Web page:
All posts tagged: Art

The Art of “Opening-up and Cooperating for the Building of the Silk Road Economic Belt”

It was a busy week in Ürümchi: musicals, archaeology exhibits, art shows, a ComiCon festival, and thousands of visitors from outside the “autonomous” region. Special bus lines were put in place; millions of potted flowers were carefully arranged in sculpted dune patterns; street corners were plastered with giant red billboards which (a la the Shanghai Expo 2010) featured a dancing cartoon named Heavenly Horse Star (Tianma Xingqi), the slogan: “Opening-up and Cooperating for the Building of the Silk Road Economic Belt,” and the logo for the fourth China-Eurasia Trade Expo. According to an official press release, people from 60 countries participated in the events. National leaders such as Kazakhstan’s new Prime Minister Karim Masimov and the Kyrgyz Prime Minister Djoomart Otorbaev came for high level transportation and trade talks. If the projected 200,000 attendees actually came to check out the displays of industry, development and “person-to-person” communication than the event made 10 million yuan from the sale of 50 yuan door tickets alone. One of the most important slogans for the expo (floating above a …

Liu Xiaodong’s “Hotan Project” and the Xinjiang Biennale

In 2012 Liu Xiaodong was named the “most socially aware figure of the year” by Art Gallery magazine. He had just completed his Hotan Project in the deep south of Xinjiang. Utilizing his famously “plein air” method, Liu set up his giant life-sized canvases in the middle of a Hotan river floodplain and lived with Uyghur jade pickers. He spent the summer with them in the dust and the heat; in shelters made of stones and earth. In Art Gallery’s assessment of his project he attempted to capture “the rhythms of people’s lives and the status of their survival.” This is not the first difficult project Liu has carried out. Liu is famous for them. From the Three Gorges Dam, to the Wenchuan earthquake site, to the Tibetan plateau, to inner city youth in Boston, to his most recent project “between Palestinians and Israelis,” Liu seems fascinated by difference, trauma and hardship. Perhaps this related to his position in the Chinese avant-garde art scene. If you look through Ai Weiwei’s images from his time in …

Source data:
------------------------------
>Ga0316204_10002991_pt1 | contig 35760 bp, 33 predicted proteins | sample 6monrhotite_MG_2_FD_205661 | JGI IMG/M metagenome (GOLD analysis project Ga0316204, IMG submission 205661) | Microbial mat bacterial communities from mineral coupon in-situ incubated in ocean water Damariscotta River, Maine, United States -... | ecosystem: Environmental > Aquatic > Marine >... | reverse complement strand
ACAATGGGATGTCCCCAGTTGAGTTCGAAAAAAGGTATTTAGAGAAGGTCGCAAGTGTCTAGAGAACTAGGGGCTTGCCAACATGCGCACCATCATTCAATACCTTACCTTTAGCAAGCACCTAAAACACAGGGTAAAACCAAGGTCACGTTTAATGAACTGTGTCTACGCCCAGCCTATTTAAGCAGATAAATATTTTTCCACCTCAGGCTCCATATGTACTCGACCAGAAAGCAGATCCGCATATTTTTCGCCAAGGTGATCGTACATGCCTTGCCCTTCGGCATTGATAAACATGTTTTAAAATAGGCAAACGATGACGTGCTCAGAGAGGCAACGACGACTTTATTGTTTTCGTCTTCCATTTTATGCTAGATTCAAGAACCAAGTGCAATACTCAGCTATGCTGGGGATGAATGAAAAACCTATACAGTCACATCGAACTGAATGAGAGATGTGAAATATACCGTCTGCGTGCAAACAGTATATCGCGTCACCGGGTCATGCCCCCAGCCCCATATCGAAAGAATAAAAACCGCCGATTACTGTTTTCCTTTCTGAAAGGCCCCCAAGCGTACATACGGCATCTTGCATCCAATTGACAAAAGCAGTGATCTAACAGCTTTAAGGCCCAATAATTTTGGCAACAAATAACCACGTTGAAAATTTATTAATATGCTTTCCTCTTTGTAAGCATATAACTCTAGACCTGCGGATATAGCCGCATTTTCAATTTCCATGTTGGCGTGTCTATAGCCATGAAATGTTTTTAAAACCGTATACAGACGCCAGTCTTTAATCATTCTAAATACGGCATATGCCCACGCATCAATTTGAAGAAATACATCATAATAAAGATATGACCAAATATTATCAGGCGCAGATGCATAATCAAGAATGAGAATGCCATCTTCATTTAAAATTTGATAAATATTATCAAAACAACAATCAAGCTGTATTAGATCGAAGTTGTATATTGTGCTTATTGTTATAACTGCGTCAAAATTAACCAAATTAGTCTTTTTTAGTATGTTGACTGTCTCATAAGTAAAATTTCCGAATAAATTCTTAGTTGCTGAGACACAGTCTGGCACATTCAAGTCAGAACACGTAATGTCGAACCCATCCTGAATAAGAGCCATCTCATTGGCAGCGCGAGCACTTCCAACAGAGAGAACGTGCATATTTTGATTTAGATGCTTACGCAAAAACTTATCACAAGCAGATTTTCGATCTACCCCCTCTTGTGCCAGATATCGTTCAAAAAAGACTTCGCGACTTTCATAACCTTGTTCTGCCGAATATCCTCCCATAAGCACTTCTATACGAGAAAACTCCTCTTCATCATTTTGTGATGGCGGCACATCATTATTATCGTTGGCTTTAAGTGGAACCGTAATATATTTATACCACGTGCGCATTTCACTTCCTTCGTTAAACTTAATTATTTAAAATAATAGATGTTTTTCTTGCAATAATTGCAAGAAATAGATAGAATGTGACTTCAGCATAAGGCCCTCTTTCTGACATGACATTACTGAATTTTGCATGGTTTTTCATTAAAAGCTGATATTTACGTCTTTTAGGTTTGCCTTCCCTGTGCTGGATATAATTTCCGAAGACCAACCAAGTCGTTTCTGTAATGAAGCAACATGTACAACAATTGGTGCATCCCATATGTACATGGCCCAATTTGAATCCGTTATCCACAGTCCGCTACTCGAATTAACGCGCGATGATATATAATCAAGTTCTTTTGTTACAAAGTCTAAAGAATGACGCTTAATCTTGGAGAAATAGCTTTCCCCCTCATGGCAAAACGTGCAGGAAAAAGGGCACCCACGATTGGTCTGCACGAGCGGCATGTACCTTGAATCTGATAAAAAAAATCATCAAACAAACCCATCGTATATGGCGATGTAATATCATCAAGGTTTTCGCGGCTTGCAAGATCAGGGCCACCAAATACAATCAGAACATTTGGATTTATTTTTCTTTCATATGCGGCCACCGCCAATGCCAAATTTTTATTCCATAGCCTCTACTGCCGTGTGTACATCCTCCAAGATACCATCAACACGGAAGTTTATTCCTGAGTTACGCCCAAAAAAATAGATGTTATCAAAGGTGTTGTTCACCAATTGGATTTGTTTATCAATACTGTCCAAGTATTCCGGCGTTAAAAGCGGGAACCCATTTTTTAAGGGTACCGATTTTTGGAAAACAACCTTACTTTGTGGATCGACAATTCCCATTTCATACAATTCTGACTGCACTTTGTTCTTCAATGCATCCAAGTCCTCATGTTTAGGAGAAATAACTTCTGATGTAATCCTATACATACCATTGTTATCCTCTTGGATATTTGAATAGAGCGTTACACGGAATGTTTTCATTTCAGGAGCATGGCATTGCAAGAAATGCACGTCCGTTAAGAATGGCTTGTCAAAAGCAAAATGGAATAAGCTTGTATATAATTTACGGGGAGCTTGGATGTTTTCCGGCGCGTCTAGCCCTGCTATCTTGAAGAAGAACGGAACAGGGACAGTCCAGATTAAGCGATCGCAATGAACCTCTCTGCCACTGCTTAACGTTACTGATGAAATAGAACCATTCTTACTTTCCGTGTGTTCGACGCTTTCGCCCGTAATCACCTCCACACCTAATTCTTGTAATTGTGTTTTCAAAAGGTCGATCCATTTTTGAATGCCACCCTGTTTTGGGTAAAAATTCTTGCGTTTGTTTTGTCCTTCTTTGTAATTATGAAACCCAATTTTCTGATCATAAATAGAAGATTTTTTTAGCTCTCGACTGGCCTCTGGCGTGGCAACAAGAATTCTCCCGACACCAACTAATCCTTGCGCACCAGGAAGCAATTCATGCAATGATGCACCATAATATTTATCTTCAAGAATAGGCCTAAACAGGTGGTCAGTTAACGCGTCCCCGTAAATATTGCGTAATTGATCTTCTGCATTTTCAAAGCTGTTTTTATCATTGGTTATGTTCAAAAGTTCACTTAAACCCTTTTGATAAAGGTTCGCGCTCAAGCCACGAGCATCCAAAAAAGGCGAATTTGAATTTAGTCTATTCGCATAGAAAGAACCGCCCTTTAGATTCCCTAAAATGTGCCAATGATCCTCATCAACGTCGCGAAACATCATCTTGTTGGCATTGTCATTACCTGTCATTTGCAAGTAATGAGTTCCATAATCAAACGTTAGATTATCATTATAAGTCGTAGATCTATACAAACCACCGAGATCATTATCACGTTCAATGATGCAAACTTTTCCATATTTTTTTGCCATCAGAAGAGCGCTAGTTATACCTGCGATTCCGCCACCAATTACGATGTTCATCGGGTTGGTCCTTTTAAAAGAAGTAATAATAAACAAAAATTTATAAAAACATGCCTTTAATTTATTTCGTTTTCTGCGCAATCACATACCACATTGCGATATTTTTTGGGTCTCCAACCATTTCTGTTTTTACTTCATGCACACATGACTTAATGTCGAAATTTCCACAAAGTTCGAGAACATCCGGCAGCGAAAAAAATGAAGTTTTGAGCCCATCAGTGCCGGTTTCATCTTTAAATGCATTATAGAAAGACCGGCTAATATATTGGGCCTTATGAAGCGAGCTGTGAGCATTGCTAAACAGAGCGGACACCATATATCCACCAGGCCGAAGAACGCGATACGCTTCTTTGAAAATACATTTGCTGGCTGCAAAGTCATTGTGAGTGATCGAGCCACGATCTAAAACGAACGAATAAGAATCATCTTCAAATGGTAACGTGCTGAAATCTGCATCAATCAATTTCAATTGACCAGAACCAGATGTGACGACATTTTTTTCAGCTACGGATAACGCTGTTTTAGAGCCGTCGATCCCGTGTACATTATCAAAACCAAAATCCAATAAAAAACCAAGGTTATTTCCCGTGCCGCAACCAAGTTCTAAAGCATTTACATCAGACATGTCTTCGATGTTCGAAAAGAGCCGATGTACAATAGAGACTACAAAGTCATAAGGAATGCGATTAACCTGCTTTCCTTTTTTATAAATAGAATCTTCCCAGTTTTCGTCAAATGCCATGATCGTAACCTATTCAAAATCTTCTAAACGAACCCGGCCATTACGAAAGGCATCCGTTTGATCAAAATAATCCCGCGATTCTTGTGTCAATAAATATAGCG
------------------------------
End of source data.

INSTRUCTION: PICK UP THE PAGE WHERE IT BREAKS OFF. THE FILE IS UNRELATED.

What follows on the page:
In Memory of an Artist

Memetjan Abla, a painter, teacher, husband and father, known for his subtle use of color in his elegant portraits of Uyghur urban life, was lost on flight 370 from Malaysia to Beijing. He was 35. As the New York Times reported in moving detail, he will be missed: Among the many others in Beijing waiting for word were the wife and 10-year-old daughter of Maimaitijiang Abula, an ethnic Uighur painter and art teacher from the desert oasis town of Kashgar. The family had been living in Beijing for the past two years while Mr. Abula, 35, studied here at the Chinese Academy of Oil Painting. He was traveling in the group of more than 20 Chinese calligraphers and painters honored at an exhibition at the Malaysian Oriental Arts Center in Kuala Lumpur. “She just can’t accept it,” a friend, Ku’erbanjiang Saimaiti, said on Sunday of Mr. Abula’s wife. “There’s no information at all at this moment.” Mr. Abula was proud of his hometown, in the far west, and had done interpretation there for a state …